Mumbai: The yield on mostly traded bond rose on Tuesday as concerns about a possible increase in government borrowing lingered, with sentiment also weighed down by firmer global oil prices.
The yield on the heavily traded 6.07% bond maturing in 2014 ended at 6.67%, higher than Monday’s 6.63%.
The benchmark 10-year bond, which was not traded on Monday, ended at 6.88% against its previous close of 6.89%.
Volume was a normal Rs67.5 billion ($1.4 billion) on the Reserve Bank of India’s electronic trading system.
“State-run banks are selling bonds ahead of the auction,” a trader with a private bank said, referring to the weekly auction on Friday.
The size of the auction was raised for the fifth straight week by 25% to Rs150 billion. Ahead of the sale, the central bank (RBI) will buy back 60 billion of bonds on Thursday.
The RBI will sell Rs60 billion of treasury bills on Wednesday.
Traders are worried the government will increase its borrowing plan in the annual budget on 6 July, from a record Rs3.6 trillion set initially in February for the fiscal year 2009-10 that began on 1 April.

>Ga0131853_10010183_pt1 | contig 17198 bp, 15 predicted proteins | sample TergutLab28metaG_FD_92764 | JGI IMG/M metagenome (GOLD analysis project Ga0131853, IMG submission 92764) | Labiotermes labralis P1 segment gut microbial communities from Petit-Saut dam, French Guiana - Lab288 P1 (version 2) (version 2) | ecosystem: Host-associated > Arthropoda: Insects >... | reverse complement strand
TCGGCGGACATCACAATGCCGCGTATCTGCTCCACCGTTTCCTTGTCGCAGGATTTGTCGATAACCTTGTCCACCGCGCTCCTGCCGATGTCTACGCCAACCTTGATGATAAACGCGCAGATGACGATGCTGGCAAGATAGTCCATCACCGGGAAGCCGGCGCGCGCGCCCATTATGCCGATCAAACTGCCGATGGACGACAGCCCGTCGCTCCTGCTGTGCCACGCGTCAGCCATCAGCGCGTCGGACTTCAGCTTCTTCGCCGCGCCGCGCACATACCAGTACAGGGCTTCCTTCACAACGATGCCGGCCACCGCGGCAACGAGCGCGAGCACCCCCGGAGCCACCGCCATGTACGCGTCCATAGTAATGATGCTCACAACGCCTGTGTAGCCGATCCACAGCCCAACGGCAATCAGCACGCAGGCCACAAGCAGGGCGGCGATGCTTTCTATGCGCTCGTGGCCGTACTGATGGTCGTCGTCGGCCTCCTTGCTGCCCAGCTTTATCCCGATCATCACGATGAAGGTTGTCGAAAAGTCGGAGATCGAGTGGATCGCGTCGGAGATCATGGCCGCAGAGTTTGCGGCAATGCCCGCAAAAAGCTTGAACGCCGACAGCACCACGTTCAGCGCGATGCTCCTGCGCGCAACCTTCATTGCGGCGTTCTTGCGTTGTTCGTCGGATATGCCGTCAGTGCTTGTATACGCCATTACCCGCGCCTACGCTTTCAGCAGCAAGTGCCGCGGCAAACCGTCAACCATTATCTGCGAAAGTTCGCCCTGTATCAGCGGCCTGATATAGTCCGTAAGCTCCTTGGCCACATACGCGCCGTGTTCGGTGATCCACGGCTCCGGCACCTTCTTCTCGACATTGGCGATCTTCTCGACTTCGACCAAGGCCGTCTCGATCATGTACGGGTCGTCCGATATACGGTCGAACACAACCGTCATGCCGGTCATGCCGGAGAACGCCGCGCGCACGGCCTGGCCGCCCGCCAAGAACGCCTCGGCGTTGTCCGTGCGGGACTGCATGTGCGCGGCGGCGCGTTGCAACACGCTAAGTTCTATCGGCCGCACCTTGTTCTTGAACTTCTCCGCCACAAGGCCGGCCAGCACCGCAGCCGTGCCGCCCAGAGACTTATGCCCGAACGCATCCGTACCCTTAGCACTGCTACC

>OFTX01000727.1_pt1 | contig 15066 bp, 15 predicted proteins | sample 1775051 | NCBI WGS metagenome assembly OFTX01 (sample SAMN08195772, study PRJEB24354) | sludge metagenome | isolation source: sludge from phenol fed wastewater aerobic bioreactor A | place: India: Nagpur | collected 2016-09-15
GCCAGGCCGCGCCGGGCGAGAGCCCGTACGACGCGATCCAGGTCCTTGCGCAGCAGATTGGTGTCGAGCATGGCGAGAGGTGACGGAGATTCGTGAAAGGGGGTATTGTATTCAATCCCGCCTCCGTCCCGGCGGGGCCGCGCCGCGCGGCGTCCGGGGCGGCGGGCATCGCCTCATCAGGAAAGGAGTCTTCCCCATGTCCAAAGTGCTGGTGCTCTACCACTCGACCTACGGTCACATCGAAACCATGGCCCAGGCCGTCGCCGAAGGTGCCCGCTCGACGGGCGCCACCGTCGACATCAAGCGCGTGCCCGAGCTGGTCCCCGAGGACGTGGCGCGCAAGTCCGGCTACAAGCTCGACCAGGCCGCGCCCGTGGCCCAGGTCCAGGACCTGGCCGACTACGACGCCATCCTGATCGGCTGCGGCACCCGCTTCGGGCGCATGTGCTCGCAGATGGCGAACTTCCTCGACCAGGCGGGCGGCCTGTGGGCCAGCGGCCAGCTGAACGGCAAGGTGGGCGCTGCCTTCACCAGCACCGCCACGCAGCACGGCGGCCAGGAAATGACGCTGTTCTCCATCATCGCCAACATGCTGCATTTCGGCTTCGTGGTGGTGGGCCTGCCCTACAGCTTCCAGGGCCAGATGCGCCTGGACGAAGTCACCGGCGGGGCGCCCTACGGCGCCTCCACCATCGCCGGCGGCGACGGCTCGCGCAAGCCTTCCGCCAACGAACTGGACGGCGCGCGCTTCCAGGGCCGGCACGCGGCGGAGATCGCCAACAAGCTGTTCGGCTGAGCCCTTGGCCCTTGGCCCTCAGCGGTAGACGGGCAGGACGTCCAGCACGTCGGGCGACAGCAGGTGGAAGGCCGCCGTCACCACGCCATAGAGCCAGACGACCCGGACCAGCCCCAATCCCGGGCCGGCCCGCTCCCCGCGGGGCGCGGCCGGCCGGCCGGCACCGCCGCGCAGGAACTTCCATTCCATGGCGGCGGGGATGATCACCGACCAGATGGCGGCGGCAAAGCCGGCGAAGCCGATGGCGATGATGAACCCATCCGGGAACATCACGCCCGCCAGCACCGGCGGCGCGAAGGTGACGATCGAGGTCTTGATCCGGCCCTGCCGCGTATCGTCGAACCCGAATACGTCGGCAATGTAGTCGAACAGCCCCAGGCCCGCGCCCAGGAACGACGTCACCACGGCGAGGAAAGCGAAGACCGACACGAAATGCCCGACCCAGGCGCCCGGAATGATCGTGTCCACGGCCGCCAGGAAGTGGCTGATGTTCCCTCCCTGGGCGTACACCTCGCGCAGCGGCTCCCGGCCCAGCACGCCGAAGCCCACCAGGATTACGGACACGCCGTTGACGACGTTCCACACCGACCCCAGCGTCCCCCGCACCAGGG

“Locally, despite comfortable liquidity, suspense over the borrowing programme continued to put pressure on bonds,” Citigroup economist Rohini Malkani said in a note.
“We expect bonds to remain rangebound, with the budget and consequent RBI participation in the borrowing programme key factors to watch for,” she wrote.
Higher oil prices also weighed on sentiment. Oil, India’s biggest import, traded above $72 a barrel.
India’s wholesale price index fell to 0.13% in late May, a record low since the data was published from 1977-78. But higher global fuel prices has again raised concerns of it inching up in the coming months.